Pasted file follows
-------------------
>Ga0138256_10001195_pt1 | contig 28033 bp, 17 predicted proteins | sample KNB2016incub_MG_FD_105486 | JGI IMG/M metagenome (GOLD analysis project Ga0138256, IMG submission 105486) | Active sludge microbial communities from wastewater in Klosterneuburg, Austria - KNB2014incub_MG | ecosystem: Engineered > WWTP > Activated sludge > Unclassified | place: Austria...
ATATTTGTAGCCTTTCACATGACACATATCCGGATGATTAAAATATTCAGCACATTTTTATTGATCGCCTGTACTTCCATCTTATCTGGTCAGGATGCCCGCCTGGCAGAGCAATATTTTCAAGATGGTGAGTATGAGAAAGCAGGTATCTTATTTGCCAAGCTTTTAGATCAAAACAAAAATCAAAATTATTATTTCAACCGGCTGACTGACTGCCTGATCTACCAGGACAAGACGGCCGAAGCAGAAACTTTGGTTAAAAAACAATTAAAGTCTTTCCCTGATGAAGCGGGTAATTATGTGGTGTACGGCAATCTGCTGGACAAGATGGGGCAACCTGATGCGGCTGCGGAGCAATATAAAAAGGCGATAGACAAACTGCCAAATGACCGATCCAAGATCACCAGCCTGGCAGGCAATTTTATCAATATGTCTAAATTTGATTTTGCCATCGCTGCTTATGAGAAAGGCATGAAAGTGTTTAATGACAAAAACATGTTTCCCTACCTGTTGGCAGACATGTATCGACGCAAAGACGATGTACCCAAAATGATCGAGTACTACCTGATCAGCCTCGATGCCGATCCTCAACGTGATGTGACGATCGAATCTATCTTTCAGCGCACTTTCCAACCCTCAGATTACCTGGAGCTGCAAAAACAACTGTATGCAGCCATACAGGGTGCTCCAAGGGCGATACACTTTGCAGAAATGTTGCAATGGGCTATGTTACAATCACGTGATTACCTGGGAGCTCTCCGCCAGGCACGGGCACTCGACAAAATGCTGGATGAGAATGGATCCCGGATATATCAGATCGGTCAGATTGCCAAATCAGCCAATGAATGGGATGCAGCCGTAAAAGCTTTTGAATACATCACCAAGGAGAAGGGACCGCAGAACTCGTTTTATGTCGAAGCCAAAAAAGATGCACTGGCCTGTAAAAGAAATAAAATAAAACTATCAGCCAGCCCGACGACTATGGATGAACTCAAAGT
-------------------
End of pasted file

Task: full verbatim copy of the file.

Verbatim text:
>Ga0138256_10001195_pt1 | contig 28033 bp, 17 predicted proteins | sample KNB2016incub_MG_FD_105486 | JGI IMG/M metagenome (GOLD analysis project Ga0138256, IMG submission 105486) | Active sludge microbial communities from wastewater in Klosterneuburg, Austria - KNB2014incub_MG | ecosystem: Engineered > WWTP > Activated sludge > Unclassified | place: Austria...
ATATTTGTAGCCTTTCACATGACACATATCCGGATGATTAAAATATTCAGCACATTTTTATTGATCGCCTGTACTTCCATCTTATCTGGTCAGGATGCCCGCCTGGCAGAGCAATATTTTCAAGATGGTGAGTATGAGAAAGCAGGTATCTTATTTGCCAAGCTTTTAGATCAAAACAAAAATCAAAATTATTATTTCAACCGGCTGACTGACTGCCTGATCTACCAGGACAAGACGGCCGAAGCAGAAACTTTGGTTAAAAAACAATTAAAGTCTTTCCCTGATGAAGCGGGTAATTATGTGGTGTACGGCAATCTGCTGGACAAGATGGGGCAACCTGATGCGGCTGCGGAGCAATATAAAAAGGCGATAGACAAACTGCCAAATGACCGATCCAAGATCACCAGCCTGGCAGGCAATTTTATCAATATGTCTAAATTTGATTTTGCCATCGCTGCTTATGAGAAAGGCATGAAAGTGTTTAATGACAAAAACATGTTTCCCTACCTGTTGGCAGACATGTATCGACGCAAAGACGATGTACCCAAAATGATCGAGTACTACCTGATCAGCCTCGATGCCGATCCTCAACGTGATGTGACGATCGAATCTATCTTTCAGCGCACTTTCCAACCCTCAGATTACCTGGAGCTGCAAAAACAACTGTATGCAGCCATACAGGGTGCTCCAAGGGCGATACACTTTGCAGAAATGTTGCAATGGGCTATGTTACAATCACGTGATTACCTGGGAGCTCTCCGCCAGGCACGGGCACTCGACAAAATGCTGGATGAGAATGGATCCCGGATATATCAGATCGGTCAGATTGCCAAATCAGCCAATGAATGGGATGCAGCCGTAAAAGCTTTTGAATACATCACCAAGGAGAAGGGACCGCAGAACTCGTTTTATGTCGAAGCCAAAAAAGATGCACTGGCCTGTAAAAGAAATAAAATAAAACTATCAGCCAGCCCGACGACTATGGATGAACTCAAAGT